21. When businesses and governments establish systems to help unleash the potential of our people, we must also then consider the third suggestion - how do we imbue in our people the necessary values for them to also be a force for good? It is necessary but insufficient for INSEAD, the business leaders or yourself to be a force for good because we do not just need a choir of people talking about a force for good. We need more converts and you are the evangelists.  
 
22. When it comes to the third suggestion on values, there are two sets of values that we need our people to consider very carefully and to internalise. The first is that we are a force of good not just for ourselves or our company, but we all have a greater responsibility towards the society that gave us this opportunity to be here in the first place.  
 
23. Second, is the concept of stewardship. Much has been talked about being a force for good, by companies and governments, but we all know it is not so easy to be a force for good. Despite countless seminars and countless good socio-economic theories, why have we not been able to achieve this concept of us being good stewards for our people, country and for this world?  
 
24. That is because most of us are caught in a prisoner’s dilemma. For businesses, the short term, quarterly reporting matters. For governments, the routine democratic processes in trying to survive the next election for most governments matters as well.  But how do we transcend this collectively? I have heard business leaders say, ‘I am all for corporate social responsibility only if my competitors will join me’. I have also heard government leaders say, ‘I am all for climate change actions if only the rest of the world will join me’, or for that matter, ‘I am for all this if only you guarantee that I will still be around for the next 10 to 15 years’. We have a challenge and it starts with our own DNA and values. How do we bring about this concept of stewardship and imbue that into the next generation where the definition of our success is not how well we do for ourselves here and now, but the definition of our success is how well we enable our next generation to do even better than us? That is our challenge, and that is a tall order. On that note, I will end off with a story.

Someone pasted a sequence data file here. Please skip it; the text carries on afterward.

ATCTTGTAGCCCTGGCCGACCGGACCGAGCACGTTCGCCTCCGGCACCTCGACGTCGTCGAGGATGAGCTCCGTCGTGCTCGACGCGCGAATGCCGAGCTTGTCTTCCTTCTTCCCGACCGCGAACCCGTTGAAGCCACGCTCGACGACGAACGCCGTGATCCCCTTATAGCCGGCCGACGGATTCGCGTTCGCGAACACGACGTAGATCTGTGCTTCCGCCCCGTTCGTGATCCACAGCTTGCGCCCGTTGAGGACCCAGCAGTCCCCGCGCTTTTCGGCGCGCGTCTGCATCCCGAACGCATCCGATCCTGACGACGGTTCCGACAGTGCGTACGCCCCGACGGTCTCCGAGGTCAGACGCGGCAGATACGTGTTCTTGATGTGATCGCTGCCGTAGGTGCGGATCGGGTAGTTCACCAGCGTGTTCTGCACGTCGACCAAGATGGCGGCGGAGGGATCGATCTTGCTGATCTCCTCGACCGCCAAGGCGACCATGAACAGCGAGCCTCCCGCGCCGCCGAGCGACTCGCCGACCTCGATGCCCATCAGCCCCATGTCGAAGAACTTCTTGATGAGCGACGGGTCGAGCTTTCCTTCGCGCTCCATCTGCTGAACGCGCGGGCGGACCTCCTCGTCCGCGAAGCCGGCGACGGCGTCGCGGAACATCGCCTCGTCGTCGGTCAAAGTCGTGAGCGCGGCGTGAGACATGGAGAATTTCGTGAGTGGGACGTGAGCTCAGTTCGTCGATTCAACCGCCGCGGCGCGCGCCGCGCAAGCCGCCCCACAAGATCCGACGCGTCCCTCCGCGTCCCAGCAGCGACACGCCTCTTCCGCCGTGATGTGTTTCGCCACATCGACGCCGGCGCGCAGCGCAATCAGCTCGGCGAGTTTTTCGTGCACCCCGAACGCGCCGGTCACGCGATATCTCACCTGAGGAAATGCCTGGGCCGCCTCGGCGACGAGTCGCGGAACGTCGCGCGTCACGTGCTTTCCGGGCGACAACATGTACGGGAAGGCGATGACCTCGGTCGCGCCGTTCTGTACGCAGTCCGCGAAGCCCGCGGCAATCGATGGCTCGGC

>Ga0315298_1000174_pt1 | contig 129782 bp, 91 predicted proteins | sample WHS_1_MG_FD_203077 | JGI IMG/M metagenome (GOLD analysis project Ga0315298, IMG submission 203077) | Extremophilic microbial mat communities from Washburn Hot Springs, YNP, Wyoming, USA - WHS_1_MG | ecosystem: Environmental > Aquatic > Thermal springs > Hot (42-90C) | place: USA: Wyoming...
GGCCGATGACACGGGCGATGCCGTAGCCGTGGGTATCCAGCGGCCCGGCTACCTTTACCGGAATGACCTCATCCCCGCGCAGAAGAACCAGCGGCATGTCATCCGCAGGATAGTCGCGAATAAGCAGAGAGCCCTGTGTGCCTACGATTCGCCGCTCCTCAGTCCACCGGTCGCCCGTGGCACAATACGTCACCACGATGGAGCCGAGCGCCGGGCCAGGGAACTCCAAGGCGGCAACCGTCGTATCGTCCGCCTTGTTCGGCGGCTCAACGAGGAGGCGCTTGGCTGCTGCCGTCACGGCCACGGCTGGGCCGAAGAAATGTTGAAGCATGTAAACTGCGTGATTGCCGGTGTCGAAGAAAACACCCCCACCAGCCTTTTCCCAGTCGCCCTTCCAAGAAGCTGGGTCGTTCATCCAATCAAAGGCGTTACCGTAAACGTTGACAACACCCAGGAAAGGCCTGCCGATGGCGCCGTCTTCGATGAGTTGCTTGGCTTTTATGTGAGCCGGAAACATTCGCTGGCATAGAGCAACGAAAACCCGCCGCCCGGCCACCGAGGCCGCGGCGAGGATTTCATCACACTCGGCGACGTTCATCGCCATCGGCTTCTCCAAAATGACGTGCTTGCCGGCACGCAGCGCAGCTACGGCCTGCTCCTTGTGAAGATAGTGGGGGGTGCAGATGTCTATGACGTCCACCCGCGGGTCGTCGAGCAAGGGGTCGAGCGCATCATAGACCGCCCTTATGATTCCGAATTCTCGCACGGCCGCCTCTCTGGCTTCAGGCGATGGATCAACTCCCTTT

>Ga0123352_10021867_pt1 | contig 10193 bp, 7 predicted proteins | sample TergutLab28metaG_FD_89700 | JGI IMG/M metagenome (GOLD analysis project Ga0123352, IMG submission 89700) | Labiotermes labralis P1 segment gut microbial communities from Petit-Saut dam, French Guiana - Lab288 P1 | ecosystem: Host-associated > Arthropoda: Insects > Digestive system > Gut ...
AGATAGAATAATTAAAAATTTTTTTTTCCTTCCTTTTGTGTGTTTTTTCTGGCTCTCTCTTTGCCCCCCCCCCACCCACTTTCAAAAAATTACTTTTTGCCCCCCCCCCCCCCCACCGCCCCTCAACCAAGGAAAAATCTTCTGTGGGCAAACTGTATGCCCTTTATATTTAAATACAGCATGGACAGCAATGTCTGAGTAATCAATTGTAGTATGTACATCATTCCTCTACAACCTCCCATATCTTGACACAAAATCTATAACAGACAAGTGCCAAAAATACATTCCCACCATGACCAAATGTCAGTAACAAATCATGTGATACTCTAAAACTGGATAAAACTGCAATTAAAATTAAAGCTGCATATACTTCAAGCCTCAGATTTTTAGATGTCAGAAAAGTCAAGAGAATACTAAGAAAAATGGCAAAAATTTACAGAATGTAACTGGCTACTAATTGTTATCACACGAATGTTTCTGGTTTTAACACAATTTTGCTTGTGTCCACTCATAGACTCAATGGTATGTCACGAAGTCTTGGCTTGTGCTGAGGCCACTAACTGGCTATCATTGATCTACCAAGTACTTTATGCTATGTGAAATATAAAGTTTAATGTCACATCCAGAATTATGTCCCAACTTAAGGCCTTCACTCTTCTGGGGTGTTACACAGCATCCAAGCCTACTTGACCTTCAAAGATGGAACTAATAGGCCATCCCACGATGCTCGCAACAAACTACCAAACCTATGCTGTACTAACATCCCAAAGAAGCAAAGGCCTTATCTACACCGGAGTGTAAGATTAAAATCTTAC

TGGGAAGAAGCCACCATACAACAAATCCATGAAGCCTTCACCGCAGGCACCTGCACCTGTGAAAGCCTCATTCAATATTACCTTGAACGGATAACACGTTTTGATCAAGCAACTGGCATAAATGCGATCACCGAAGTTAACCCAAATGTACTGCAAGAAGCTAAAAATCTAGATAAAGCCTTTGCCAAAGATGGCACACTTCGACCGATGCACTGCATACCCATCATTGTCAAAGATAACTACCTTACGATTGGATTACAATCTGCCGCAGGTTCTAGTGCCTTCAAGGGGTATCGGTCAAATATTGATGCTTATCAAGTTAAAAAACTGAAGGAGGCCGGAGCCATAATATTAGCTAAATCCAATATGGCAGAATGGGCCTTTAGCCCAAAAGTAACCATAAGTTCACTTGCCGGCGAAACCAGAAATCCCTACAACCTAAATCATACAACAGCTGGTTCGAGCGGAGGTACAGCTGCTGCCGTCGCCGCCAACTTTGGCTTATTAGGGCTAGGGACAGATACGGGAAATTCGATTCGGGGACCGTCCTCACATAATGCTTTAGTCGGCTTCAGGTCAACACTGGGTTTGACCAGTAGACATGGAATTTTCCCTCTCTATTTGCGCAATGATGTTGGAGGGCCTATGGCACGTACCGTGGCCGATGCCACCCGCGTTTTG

Conclusion 

25. Today we are all gathered here by the Gardens by the Bay. The ground that you stand on did not exist 50 years ago, this used to be the sea. Every tree planted in this dome and outside in this garden did not exist 50 years ago. If you take a look across the bay, that used to be the shoreline. If you travel around Singapore later, go to Beach Road. Beach Road used to be the road beside the beach, today you cannot see the beach from Beach Road.  
 
26. We had the unique honour of having expanded our country by 40 per cent over the last 50 years without war or conflict. We are also uniquely one of the few, if not the only country, that started our independence journey not by choice. We found ourselves independent on 9 August 1965, and our first order of business was providing enough water to keep alive our population of 2.5million. We started with three reservoirs, and today we have 17 reservoirs including the one that you see behind you.